Te notion that the operation of the human mind is dependent on some form of core knowledge isentailed by many psychological theories and philosophies of mind. Piaget claimed a strongervariant of what might be called enactivism today. Enactivism is the theory that perception isreciprocally modified by embodied action. Te major difference between enactivism and Piaget'stheory is that the later greatly underestimated the perceptual capabilities of infants. His theoryrequired a more robust form of action that infants, due to both physical and mental constraints,are unable to perform. Another theory that held sway was Gestalt theory. It claimed thatperception was based on a series of principles of simplicity and grouping similarities. But in 1989,the cognitive psychologist Spelke was able to disprove these theories with experiments testing thecognitive abilities of infants and young children.1 To investigate the operation of the human mindin its infancy, Spelke and others developed a series of experiments to test object perception ininfants. I shall describe one of these experiments, particularly the one that disproved both Gestalttheory and Piaget's theory about how the human mind operates, which will be relevant for ourdiscussion later.
In this experiment, an infant is set to observe states of affair. Te experimenters' goal is to discover whether an infant will become dishabituated. Dishabituation will indicate that the infants expectations are violated. Violated expectations indicate conceptual boundaries of human mind's operation; these boundaries are also referred to as signature limits. Similar to how crossing a territorial boundary may set off an alarm and indicate trespassing into a different field, the exposure of signature limits reveals inherent systematic structures.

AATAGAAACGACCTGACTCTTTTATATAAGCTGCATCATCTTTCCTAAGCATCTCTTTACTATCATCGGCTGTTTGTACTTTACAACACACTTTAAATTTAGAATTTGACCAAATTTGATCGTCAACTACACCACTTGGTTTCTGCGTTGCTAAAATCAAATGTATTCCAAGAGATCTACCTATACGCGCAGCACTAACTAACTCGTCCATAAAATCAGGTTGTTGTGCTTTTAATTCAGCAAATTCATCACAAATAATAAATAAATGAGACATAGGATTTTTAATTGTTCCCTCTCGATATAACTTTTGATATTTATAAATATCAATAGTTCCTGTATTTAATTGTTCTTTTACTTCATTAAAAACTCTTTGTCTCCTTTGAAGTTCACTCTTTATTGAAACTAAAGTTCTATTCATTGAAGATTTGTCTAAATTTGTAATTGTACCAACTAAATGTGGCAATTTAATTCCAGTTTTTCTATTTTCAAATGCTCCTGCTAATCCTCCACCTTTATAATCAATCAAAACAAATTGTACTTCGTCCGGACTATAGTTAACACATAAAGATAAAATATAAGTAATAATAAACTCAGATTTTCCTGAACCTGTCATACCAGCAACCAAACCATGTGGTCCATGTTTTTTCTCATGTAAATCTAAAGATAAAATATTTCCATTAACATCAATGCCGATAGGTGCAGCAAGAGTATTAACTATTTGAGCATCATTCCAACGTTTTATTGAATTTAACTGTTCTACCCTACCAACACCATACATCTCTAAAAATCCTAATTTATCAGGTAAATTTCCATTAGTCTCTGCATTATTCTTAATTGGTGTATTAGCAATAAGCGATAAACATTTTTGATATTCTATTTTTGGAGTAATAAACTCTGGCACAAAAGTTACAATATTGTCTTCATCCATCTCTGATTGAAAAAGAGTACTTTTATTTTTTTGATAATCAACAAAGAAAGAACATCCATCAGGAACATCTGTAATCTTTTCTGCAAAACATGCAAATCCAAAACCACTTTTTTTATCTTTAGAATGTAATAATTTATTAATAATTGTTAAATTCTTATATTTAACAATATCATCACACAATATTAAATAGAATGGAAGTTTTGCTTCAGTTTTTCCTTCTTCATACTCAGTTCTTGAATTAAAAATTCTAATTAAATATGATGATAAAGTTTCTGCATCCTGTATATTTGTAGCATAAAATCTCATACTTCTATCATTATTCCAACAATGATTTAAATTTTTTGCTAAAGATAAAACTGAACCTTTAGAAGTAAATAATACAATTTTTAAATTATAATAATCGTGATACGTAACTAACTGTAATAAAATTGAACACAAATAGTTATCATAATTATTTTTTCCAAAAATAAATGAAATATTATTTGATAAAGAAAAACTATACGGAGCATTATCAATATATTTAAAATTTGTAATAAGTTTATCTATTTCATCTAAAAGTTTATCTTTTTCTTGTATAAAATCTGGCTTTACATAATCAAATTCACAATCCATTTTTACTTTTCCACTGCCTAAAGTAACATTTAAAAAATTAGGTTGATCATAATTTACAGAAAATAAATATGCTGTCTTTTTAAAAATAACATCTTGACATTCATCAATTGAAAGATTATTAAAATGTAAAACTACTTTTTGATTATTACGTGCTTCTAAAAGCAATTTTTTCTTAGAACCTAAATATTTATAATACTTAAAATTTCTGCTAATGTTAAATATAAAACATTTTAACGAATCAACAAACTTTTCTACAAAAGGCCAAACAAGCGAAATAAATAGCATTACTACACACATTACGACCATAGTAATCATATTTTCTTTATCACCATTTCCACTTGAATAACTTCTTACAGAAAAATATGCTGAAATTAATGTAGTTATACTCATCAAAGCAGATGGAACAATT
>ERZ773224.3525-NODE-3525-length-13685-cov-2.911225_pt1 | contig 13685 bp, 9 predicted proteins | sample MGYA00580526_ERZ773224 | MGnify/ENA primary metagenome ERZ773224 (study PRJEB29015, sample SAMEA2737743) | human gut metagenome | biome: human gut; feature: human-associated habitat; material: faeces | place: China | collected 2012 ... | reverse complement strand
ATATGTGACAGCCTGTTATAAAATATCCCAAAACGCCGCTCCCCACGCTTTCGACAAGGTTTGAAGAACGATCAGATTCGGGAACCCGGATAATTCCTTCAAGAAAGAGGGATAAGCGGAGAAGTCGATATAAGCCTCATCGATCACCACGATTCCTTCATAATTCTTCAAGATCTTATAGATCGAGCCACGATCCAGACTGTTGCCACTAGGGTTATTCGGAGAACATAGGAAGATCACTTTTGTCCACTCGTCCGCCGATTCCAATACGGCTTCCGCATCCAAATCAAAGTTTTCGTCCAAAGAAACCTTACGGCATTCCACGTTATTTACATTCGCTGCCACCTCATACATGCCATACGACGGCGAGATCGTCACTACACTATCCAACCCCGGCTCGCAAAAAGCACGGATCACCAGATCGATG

To describe one of Spelke's experiments, imagine a long stick held diagonally behind ascreen. Te top and botom parts of the stick are seen sticking out from behind the screen. Tequestion is whether removing the screen and revealing there to be either a single stick or twoseparate sticks would cause the duration of the infants' looking times to significantly increase.Gestalt theory, based on it principles of simplicity, claims that the infant will not be dishabituatedto the state of affairs revealing a single stick, while the state of affairs revealing two separatesticks will. Te results of the experiment cast doubt on the principles of simplicity, since infantsfound both scenes to be equally novel.
In the next phase, the experiment was set up the same as before, but the single stick or twosticks respectively were moved in unison from side to side. In this phase, infants becamedishabituated when two separate sticks were revealed. Tis shows that infants only begin toassociate two parts as one when parts are observed moving together. Moreover, the same results were produced regardless of the shape and texture of the observable parts. Tis means, the grouping axioms of Gestalt theory do not hold either. Te only axiom of Gestalt theory able tostand the test of Spelke's experiments was the axiom called common fate; i.e. stimulus elementsare perceived as a unit when they move together. I shall draw upon the axiom of common fatelater on.
I hope that a certain dialectic has started to emerge regarding core knowledge claims. Gestalt theory's claims at core knowledge were based on a priori reasoning and limited experiments with adults. Piaget's claims at core knowledge were based primarily on experiments with older children and their testimony. It wasn't until the discovery of the relationship between dishabituation and looking-time duration that the operation of the infant's intellect could be probed, and only once the mind in its infancy could be experimentally tested, could core knowledge claims be tested and invalidated.